U.S. Fixed Income

January 2021 Fixed Income Market Update

For all the unprecedented events of 2020, fixed income markets enter 2021 with roughly similar spreads as they did to begin 2020.
January 2021

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News & nuggets

Virus & Vaccine

A new coronavirus strain first observed in the United Kingdom, which is believed to be significantly more contagious, has spread across borders and been observed in the U.S. in several states. The new strain is a stark reminder that despite approvals for vaccines and the beginning of mass vaccinations, there is still much ground to cover before the world moves on from the global pandemic and its economic effects.

Even apart from the new strain, coronavirus cases continue to remain high; for example, the number of hospitalizations in Texas set records for five consecutive days in December. During 2020, approximately 350,000 Americans died from the virus.

Politics & Fiscal Policy

After the expected “blue wave” failed to materialize in the 2020 U.S. elections the expectations for fiscal stimulus moderated in both scale and timing. After delay, a compromise stimulus package of $900 billion, titled “Coronavirus Response and Relief Supplemental Appropriations Act”, was passed. President Trump threatened not to sign the law based on the $600 checks to individuals, which he argued should have been $2,000. He eventually relented and signed the bill. Afterwards, the House passed a bill to increase the checks to individuals to $2,000, which has been held up in the Senate. The debate around checks to individuals aside, the package includes a 10 week extension to enhanced unemployment benefits, significant support for small businesses, and vaccine funding among other expenditures. Notably, the bill did not include direct aid to states or the liability shield for businesses sought by Democrats and Republicans, respectively.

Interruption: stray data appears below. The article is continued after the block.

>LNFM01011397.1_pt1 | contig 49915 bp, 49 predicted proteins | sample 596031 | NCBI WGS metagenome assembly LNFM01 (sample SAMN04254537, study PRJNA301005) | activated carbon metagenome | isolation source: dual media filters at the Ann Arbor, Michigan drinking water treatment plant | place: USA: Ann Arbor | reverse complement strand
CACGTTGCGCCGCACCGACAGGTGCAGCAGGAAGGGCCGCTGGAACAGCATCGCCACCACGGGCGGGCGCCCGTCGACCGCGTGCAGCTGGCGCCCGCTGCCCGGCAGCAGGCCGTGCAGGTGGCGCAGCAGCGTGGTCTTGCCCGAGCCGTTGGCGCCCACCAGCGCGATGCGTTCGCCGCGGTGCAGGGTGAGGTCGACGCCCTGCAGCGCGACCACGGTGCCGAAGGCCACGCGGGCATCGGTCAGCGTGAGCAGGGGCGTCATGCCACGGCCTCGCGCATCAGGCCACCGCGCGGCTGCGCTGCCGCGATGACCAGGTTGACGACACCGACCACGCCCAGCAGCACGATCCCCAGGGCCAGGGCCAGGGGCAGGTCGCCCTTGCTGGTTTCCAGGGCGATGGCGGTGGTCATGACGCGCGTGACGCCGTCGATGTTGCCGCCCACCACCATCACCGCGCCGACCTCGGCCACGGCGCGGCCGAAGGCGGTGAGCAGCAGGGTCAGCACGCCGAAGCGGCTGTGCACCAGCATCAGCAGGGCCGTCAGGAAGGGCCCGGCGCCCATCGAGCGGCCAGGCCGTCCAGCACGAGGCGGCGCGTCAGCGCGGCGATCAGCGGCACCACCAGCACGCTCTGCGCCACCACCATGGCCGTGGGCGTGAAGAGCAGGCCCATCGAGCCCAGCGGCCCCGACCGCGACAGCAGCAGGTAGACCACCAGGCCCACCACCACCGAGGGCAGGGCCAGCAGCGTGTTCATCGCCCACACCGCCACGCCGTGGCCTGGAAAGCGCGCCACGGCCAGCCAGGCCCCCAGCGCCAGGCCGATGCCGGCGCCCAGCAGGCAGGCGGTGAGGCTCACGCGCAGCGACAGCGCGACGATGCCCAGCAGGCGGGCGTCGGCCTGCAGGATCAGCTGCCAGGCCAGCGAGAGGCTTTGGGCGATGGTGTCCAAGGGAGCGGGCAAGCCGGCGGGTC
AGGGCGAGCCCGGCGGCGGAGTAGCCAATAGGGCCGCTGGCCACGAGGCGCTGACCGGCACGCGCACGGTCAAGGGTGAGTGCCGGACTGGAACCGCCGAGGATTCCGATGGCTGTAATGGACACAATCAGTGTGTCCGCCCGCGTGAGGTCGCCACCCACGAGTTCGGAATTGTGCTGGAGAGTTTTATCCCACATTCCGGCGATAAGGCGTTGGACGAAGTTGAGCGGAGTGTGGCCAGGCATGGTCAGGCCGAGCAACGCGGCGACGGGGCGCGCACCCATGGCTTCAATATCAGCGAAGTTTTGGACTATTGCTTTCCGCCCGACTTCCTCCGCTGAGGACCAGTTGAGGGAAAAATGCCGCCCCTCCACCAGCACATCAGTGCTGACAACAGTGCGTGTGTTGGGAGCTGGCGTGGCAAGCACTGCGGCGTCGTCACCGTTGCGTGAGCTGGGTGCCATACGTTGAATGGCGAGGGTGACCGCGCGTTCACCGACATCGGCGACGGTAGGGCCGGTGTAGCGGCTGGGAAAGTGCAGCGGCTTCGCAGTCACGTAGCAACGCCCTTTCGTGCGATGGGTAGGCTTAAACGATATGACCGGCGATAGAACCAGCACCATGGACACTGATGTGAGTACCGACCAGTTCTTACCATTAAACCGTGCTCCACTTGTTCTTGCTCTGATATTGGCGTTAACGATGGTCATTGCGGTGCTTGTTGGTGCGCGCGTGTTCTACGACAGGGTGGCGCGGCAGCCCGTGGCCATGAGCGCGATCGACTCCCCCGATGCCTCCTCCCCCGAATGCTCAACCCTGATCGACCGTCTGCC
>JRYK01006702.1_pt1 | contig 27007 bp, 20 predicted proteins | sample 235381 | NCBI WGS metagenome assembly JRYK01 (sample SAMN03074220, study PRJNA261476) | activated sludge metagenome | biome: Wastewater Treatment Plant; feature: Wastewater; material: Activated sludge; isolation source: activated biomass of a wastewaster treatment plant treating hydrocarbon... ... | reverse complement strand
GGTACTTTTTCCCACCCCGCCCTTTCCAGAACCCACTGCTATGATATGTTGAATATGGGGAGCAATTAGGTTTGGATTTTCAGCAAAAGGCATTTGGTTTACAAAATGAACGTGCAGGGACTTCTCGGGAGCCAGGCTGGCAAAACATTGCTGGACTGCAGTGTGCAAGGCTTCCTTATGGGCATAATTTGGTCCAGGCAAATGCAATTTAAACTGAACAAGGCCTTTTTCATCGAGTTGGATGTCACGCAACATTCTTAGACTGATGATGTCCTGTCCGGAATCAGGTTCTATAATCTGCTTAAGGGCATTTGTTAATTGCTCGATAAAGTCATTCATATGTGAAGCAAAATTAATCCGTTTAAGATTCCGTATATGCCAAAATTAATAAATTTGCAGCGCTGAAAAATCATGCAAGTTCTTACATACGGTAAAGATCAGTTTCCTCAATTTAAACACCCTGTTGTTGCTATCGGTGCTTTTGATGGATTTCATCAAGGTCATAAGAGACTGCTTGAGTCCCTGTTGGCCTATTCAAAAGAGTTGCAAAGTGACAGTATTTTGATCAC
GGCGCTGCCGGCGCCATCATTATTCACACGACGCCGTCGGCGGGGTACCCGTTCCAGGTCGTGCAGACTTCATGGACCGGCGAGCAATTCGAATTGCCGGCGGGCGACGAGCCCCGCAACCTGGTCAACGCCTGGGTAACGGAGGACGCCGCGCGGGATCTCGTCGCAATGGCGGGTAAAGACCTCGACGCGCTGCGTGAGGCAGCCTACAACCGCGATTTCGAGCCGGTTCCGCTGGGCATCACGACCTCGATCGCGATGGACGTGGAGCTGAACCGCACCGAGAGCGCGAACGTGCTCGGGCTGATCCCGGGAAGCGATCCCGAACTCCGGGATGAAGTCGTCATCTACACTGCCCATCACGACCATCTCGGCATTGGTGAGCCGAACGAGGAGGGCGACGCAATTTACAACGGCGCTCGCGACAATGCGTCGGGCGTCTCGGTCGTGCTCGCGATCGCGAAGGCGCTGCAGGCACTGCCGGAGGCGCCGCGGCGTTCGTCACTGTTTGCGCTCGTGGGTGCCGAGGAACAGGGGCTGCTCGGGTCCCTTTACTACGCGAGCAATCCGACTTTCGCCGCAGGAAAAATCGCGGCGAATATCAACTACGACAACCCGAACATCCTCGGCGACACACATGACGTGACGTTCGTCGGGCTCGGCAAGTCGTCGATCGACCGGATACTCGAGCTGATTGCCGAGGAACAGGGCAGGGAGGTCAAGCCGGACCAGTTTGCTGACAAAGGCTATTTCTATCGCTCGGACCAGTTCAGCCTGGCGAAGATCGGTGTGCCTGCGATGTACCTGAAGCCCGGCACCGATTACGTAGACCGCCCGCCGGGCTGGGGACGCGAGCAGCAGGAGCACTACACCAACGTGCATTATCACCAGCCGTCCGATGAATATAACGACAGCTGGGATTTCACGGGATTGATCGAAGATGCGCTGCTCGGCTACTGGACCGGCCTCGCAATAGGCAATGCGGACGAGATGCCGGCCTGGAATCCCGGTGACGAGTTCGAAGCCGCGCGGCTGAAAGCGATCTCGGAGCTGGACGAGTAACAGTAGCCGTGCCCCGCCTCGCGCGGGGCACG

On January 5, the two remaining open senate seats will be chosen by Georgia voters. With those two seats come control of the senate. If Republicans win one or both of the seats, they will retain control of the senate with a 51 or 52 seat majority. Democrats need to win both seats to have a 50-50 tie, which would then be broken by Vice President Kamala Harris. A win by Democrats, combined with Biden becoming president and control of the house, would likely lead to more short-term stimulus, while a Republican win would split control of government, which has historically been positive for markets.

Monetary policy

The Federal Open Market Committee’s statement from their December 15-16 meeting continued to message strong support for markets. As expected, and to be expected for a prolonged period, the Fed did not change the Fed Funds Rate. The Fed affirmed that asset purchases of at least $120 billion a month would continue “until substantial further progress has been made toward the Committee’s maximum employment and price stability goals.”

While stating their goal of aiding the economic recovery, the Fed also acknowledged the importance of combatting the coronavirus, noting that “a full economic recovery is not likely until people know it’s safe to engage in a broad range of activities.”

Outlook